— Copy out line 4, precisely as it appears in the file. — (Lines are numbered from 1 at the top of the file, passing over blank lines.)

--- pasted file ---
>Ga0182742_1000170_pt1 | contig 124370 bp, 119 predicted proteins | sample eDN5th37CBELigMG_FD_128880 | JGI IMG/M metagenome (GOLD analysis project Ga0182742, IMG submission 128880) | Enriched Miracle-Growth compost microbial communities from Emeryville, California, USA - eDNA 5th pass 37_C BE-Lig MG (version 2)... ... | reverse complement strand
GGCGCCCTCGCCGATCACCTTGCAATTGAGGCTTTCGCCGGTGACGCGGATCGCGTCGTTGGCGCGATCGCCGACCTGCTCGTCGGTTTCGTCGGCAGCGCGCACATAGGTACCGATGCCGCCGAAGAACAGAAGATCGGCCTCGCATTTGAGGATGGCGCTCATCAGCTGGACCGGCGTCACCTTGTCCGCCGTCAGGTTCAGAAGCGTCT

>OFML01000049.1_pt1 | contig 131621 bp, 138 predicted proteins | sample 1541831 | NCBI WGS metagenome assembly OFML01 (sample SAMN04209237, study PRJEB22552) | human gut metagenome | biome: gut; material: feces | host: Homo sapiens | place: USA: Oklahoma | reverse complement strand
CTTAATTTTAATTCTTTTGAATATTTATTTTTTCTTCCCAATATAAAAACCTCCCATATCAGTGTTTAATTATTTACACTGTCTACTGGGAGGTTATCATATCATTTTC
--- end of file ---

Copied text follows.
CTTAATTTTAATTCTTTTGAATATTTATTTTTTCTTCCCAATATAAAAACCTCCCATATCAGTGTTTAATTATTTACACTGTCTACTGGGAGGTTATCATATCATTTTC